NORTHAMPTON, Mass. (WWLP) - Northampton's trying to figure out how to make up for a $2.4 million budget shortfall for the next fiscal year.
On Thursday, Mayor David Narkewicz asked the city council to consider a proposition 2 ½ override vote on the June ballot.
If Northampton voters approve the proposal to raise taxes, it will be the city's third override in the last four years.
"Oh, I think we've been asked probably four or five times since I've lived here at least," said Greg Sandlers who's lived in Northampton for 25 years.
Last month, the city's mayor announced a $2.4 million budget gap which threatens 22 city positions. 17 of those layoffs will come from the school department where art programs could be cut.
One former Northampton school committee member says the cuts could hurt students.
"The arts are one important thing we can do to be sure that these are going to be entrepreneurs. That these are going to be creative thinkers. All these decisions are really hard, but I just think that schools have to come first," said Ginny Sullivan.
But some voters say raising taxes is not the answer, especially because of Northampton's history. Since 1994 there have been six override elections, five have passed. The most recent one, in 2010, helped pay for a new police station.
"Government keeps looking for other ways to increase taxes or fees, in Northampton we are seeing yet again another year where water and sewer prices are going up because that's not regulated by prop 2 ½," said Sandlers in Northampton on Friday.
Sandlers owns two properties in Northampton and says he pays over $5,000 a year in property taxes.
Mayor Narkewicz says he understands his constituents' concerns but he's just trying to maintain the same level of services every year; and revenue keeps shrinking.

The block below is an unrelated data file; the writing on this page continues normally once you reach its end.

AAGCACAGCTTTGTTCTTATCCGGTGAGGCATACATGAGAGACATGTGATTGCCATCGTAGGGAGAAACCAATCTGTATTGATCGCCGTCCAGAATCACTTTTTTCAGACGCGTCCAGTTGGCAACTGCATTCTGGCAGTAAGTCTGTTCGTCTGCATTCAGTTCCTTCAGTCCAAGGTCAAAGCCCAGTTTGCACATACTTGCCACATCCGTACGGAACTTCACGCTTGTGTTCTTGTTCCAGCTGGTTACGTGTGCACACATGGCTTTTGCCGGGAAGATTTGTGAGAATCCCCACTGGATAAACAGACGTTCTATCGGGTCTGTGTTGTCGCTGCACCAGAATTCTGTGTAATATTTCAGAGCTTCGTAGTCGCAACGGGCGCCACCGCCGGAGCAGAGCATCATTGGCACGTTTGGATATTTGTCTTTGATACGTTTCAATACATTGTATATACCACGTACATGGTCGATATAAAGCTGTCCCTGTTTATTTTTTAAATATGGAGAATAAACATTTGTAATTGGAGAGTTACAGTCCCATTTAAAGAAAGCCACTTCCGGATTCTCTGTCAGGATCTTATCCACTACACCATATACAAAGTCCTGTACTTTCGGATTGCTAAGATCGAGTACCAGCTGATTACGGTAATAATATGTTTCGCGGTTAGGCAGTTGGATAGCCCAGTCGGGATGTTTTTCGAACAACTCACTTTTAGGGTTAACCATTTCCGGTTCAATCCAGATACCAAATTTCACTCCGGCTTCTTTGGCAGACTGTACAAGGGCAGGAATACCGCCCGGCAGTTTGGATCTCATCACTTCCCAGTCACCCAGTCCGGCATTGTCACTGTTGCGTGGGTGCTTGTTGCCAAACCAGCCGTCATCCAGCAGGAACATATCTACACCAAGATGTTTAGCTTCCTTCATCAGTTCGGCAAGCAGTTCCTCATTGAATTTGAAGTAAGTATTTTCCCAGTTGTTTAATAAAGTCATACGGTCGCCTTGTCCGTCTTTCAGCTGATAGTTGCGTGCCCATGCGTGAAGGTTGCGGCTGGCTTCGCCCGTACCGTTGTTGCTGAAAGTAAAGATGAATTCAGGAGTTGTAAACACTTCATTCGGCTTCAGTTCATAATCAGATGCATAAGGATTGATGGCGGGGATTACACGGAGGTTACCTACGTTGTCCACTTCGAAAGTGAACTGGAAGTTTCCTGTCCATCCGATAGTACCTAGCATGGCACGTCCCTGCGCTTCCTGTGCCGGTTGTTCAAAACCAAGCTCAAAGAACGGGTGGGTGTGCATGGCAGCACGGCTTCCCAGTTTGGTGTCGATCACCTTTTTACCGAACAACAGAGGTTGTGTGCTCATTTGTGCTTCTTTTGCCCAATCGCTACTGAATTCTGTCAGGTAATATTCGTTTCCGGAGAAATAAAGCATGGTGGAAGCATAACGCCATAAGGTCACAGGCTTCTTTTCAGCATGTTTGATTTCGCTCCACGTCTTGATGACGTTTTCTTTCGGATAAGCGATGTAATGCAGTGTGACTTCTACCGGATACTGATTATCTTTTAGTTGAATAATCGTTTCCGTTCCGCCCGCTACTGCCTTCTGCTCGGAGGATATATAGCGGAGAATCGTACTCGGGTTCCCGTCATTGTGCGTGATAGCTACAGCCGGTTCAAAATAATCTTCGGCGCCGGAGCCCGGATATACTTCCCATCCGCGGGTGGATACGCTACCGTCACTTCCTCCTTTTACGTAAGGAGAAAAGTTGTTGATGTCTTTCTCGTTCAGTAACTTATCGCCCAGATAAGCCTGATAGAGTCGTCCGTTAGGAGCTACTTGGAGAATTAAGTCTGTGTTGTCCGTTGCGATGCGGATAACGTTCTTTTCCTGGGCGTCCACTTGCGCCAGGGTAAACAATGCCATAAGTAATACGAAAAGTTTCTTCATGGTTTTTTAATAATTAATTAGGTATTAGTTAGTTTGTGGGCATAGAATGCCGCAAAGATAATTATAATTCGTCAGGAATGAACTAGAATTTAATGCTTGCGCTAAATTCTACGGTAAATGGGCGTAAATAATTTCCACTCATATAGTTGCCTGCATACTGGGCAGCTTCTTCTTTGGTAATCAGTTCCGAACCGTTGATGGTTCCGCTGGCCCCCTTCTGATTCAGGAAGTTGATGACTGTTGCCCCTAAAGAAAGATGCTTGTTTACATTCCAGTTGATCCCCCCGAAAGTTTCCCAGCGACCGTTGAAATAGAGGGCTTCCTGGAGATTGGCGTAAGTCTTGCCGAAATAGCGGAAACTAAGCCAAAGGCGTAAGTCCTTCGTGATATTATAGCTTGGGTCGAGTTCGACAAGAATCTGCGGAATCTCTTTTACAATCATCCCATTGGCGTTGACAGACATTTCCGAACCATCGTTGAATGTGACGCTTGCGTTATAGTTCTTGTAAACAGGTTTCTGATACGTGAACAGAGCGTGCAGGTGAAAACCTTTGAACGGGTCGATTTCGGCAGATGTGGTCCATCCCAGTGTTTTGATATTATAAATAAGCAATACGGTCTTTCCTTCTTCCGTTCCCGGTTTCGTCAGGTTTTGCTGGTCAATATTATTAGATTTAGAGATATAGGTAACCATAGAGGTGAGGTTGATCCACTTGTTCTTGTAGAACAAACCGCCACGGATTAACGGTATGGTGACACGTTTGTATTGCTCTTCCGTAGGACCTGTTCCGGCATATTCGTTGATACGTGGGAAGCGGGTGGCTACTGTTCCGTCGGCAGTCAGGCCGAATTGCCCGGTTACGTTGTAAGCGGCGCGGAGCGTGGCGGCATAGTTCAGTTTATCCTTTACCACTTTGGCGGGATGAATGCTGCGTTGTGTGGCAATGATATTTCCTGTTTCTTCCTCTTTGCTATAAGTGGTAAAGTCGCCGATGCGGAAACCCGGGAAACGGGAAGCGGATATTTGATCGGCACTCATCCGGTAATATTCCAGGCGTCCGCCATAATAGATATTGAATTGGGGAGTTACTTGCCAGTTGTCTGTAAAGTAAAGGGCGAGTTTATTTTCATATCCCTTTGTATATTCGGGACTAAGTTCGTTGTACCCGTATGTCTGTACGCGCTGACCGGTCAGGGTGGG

In the last six years, the city has lost over $10.3 million in state funding. Currently, the property tax rate is $14.26 per thousand. And according to city budget data, compared to neighboring communities, like Amherst and Easthampton, the rate is cheaper.
A levy is the total amount of tax revenue a city can raise. In Northampton, the collection of property taxes, motor vehicle excise taxes, hotel/motel taxes, interest on taxes and tax titles make up 61% of the general fund.
"[It's all about] what it costs to run a city. If you've got costs like health care that are going up six, seven, ten percent a year, and your budget can only grow by 2 ½ percent, you're going to have a gap nearly every year," said Narkewicz inside his City Hall office Friday.
Expenditures for city employee benefits have also gone up, almost $1 million in the last year. Narkewicz says a solution to maintaining the budget could be local cities and towns having more freedom over their revenue sources. One suggestion is having more control over local excise meals taxes.
Mayor Narkewicz plans to present the proposal during the next city council meeting on April 18 th.